‘I read the other day where some scientist thinks it’s possible to put a man on the moon by the end of the century. They even have some fellows they call astronauts preparing for it down in Texas .

‘Did you see where some baseball player just signed a contract for $50,000 a year just to play ball?
It wouldn’t surprise me if someday they’ll be making more than the President.

‘I never thought I’d see the day all our kitchen appliances would be electric.
They are even making electric typewriters now.

‘It’s too bad things are so tough nowadays. I see where a few married women
are having to work to make ends meet.

‘It won’t be long before young couples are going to have to hire someone
to watch their kids so they can both work.

‘I’m afraid the Volkswagen car is going to open the door to a whole lot of foreign business.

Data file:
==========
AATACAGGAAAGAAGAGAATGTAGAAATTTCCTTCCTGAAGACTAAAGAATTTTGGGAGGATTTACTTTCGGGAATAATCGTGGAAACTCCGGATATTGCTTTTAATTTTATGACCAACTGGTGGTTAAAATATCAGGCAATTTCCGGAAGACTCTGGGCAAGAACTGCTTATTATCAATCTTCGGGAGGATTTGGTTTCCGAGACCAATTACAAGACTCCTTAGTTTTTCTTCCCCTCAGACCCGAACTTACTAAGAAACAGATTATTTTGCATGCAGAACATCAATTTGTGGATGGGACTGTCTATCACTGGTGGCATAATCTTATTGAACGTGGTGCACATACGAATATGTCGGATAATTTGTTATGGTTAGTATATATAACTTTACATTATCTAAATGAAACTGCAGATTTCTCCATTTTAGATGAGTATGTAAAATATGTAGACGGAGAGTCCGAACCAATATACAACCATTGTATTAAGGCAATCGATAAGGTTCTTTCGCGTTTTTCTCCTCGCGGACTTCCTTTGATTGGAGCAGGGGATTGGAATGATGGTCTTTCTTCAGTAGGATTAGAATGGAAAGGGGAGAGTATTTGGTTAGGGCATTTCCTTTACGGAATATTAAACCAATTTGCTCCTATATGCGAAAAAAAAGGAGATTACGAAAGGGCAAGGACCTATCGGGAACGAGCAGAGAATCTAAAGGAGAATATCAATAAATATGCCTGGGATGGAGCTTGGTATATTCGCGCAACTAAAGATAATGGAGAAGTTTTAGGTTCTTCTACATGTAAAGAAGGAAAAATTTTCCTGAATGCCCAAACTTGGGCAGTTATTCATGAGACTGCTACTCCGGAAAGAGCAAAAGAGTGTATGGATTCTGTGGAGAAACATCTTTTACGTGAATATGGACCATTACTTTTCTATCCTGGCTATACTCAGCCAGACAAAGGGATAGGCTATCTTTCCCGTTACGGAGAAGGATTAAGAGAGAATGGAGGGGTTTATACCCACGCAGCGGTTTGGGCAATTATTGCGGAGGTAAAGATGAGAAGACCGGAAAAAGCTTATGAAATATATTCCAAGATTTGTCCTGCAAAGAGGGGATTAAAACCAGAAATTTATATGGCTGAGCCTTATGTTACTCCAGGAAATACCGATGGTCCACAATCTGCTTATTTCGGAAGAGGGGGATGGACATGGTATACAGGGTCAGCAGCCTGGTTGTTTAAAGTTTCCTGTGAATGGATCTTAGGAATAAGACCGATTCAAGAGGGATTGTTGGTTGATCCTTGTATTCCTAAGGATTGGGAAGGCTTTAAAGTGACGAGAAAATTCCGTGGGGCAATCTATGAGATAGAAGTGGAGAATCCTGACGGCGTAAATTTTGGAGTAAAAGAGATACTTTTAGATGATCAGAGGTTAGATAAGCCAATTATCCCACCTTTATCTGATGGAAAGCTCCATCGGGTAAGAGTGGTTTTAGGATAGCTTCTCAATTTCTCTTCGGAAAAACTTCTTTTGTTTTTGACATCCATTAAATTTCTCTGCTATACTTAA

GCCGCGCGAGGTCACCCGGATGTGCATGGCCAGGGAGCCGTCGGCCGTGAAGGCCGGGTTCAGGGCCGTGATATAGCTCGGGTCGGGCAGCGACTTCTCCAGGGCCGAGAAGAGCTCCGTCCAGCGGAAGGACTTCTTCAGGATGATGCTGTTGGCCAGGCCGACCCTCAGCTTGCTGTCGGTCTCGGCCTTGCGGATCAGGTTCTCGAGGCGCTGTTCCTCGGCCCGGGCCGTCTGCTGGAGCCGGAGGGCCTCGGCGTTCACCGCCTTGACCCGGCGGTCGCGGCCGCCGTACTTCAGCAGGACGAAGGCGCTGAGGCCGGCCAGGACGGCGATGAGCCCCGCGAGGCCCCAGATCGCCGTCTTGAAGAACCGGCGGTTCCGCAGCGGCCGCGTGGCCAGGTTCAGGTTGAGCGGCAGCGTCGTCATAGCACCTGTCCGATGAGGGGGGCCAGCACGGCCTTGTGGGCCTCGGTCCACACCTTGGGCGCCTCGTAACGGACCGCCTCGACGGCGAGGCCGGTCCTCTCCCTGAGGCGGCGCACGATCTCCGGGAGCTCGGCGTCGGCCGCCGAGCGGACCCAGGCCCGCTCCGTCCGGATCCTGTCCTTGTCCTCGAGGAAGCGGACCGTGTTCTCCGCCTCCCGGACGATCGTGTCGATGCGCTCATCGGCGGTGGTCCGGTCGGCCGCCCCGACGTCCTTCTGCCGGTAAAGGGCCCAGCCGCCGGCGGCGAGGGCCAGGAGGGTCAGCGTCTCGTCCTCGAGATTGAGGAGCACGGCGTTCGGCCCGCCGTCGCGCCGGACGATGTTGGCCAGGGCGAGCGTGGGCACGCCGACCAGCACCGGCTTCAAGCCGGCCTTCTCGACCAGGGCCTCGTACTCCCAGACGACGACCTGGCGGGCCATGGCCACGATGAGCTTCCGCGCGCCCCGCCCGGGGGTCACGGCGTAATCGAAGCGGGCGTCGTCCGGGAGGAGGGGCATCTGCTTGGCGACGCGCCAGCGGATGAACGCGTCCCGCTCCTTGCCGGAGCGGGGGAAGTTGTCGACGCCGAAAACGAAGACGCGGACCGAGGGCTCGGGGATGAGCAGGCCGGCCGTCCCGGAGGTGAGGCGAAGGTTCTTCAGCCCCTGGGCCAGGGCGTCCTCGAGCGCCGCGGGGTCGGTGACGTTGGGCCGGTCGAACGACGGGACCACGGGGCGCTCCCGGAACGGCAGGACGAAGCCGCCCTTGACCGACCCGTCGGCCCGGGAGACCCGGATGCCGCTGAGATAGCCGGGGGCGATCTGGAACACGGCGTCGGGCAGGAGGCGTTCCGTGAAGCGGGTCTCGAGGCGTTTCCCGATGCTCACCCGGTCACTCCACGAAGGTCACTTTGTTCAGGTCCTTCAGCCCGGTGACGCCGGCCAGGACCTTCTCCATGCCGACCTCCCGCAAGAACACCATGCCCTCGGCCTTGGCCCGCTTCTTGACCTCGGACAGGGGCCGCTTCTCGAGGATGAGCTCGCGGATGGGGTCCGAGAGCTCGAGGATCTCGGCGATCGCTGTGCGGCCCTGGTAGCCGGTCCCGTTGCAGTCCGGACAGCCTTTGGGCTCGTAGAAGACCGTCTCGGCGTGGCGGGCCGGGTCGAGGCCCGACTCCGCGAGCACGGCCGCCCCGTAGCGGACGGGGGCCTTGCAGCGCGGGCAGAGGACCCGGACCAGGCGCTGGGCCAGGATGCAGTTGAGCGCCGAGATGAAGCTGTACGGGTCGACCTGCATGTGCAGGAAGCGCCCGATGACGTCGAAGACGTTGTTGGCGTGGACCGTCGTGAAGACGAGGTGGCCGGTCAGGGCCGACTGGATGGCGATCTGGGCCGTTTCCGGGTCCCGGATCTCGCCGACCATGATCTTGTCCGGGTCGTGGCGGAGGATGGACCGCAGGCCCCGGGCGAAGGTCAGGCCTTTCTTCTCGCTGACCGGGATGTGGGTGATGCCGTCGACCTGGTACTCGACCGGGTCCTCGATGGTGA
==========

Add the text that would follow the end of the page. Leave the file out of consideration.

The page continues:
‘Thank goodness I won’t live to see the day when the Government takes half our income in taxes.
I sometimes wonder if we are electing the best people to government.

‘The drive-in restaurant is convenient in nice weather, but I seriously doubt they will ever catch on.

‘There is no sense going
on short trips anymore for a weekend,
it costs nearly $2.00 a night to stay in a hotel.

‘No one can afford to be sick anymore, at $15.00 a day in the hospital, it’s too rich for my blood.’

‘If they think I’ll pay 30 cents for a hair cut, forget it.’

🙂 Have a wonderful day! and go hug a senior citizen.


About Ashley Ludwig

Ashley Ludwig is an Editor for Patch News, Orange County and Los Angeles. She is also an inspirational romantic suspense author.

12 responses to “Quotes from 1955”

  1. MarthaE says :

    Well I guess I qualify as a historical object !! Those are some quotes… and during my lifetime although I was a mere child!

  2. Cheryl St.John says :

    These are great!

  3. Ashley Ludwig says :

    Thanks, Cheryl!

    It’s amazing how much things have changed in just a short span of history. Thanks for coming over to my blog! and for all the tips. Looking forward to your seminar… Please share the link here if you like!


  4. Ashley Ludwig says :


    LOL – you’re a historical object! I won’t tell anyone if you don’t. 🙂 Be wary of museums.